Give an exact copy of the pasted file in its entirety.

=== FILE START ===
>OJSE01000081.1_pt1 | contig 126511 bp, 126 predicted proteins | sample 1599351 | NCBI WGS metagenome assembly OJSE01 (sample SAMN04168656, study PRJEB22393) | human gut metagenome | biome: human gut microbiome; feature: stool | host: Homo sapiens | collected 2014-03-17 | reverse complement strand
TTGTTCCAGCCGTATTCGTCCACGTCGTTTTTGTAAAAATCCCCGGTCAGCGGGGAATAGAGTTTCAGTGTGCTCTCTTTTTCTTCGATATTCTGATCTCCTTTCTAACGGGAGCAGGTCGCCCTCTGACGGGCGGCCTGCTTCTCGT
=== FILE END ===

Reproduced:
>OJSE01000081.1_pt1 | contig 126511 bp, 126 predicted proteins | sample 1599351 | NCBI WGS metagenome assembly OJSE01 (sample SAMN04168656, study PRJEB22393) | human gut metagenome | biome: human gut microbiome; feature: stool | host: Homo sapiens | collected 2014-03-17 | reverse complement strand
TTGTTCCAGCCGTATTCGTCCACGTCGTTTTTGTAAAAATCCCCGGTCAGCGGGGAATAGAGTTTCAGTGTGCTCTCTTTTTCTTCGATATTCTGATCTCCTTTCTAACGGGAGCAGGTCGCCCTCTGACGGGCGGCCTGCTTCTCGT